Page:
The Department of Health and Human Services’ (HHS) Office of the National Coordinator for Health Information Technology (ONC) is launching pilot programs aimed at making existing prescription drug use data available to providers and pharmacists when treating patients in ambulatory and emergency departments. Two pilot projects, launched in Indiana and Ohio, will look to measure the efforts of expanding and improving access to prescription drug monitoring programs (PDMPs).
PDMPs are statewide electronic databases designed to be used as a tool by healthcare providers to identify and intervene in cases of potential prescription drug abuse. The databases collect, monitor, and analyze electronically transmitted prescribing and dispensing data submitted by pharmacies and dispensing practitioners. Many states do not use these databases, according to HHS, which says improving real-time access to the information contained in the PDMPs will provide an incentive to healthcare providers to use the program.
“Technology plays a critical role in our comprehensive efforts to address our nation’s prescription drug abuse epidemic,” Gil Kerlikowske, director of National Drug Control Policy (ONDCP), said in a statement. “Together with education, proper disposal practices, and enforcement, improving existing prescription monitoring programs is a priority for this administration. We hope these innovative pilots will help usher in an era of ‘PDMPs 2.0’ across the nation to improve real time data sharing among, increase interoperability of data among states, and expand the number of people using these important tools.”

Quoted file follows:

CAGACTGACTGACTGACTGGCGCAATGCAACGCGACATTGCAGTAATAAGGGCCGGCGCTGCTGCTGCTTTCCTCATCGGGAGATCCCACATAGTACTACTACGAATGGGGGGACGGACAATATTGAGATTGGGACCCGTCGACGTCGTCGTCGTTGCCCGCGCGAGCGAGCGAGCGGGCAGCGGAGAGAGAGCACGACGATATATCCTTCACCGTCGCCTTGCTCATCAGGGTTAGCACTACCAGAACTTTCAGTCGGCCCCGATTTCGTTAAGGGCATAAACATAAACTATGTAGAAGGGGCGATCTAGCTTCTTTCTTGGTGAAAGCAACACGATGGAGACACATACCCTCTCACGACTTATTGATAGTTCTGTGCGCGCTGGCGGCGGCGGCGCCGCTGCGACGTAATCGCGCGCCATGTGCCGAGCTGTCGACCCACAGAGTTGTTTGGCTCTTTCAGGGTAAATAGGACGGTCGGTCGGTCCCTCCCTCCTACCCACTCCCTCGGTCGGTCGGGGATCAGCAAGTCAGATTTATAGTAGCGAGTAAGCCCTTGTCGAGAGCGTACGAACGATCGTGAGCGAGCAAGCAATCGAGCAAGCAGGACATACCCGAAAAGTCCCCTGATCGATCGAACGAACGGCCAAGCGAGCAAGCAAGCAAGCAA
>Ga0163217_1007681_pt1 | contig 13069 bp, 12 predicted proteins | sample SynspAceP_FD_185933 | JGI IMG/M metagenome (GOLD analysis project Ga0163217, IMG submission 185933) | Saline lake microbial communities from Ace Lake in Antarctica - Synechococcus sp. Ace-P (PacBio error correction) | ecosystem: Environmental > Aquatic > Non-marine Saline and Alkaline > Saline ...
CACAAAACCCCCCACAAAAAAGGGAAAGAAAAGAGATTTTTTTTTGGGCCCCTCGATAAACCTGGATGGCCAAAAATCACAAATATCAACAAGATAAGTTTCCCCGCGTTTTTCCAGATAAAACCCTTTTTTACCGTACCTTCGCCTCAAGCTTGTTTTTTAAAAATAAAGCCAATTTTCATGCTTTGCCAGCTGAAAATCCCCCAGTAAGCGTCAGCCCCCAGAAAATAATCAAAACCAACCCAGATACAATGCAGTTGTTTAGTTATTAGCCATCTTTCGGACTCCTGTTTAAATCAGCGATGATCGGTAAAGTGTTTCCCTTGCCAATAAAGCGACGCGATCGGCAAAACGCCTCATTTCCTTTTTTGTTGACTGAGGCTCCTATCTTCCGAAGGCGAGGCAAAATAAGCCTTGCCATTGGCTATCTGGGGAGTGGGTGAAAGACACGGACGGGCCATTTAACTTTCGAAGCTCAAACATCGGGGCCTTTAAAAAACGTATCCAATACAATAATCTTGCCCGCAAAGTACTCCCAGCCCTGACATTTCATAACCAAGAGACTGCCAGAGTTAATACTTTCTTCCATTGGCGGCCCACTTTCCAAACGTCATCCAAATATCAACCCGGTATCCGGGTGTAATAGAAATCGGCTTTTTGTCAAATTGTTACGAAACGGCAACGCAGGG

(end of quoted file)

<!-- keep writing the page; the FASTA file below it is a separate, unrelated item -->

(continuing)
According to Farzad Mostashari, M.D., national coordinator for health IT, the PDMP pilot projects will help hospital staff identify a patient’s controlled substance history at the point of care to enable better targeting appropriate treatments and reduce the potential of an overdose or even death. “We are not creating new systems, we are adding value to those that exist,” he said in a statement.
The project in Indiana, launched through the Regenstrief Medical Record System (RMRS), a care management system used by Wishard Health Services, will aim to demonstrate how emergency department staff can receive a patient’s controlled substance prescription history. It is a collaboration between ONC, Regenstrief, Wishard, the National Association of Boards of Pharmacy, Appriss Inc., and the State of Indiana.
The Ohio pilot project will test the impact of having a drug risk indicator in the EHR and how that affects clinical decision making. The Ohio project is a collaboration with the Springfield Center for Family Medicine, Eagle Software Corporation’s NARxCHECK, the State of Ohio, and MITRE.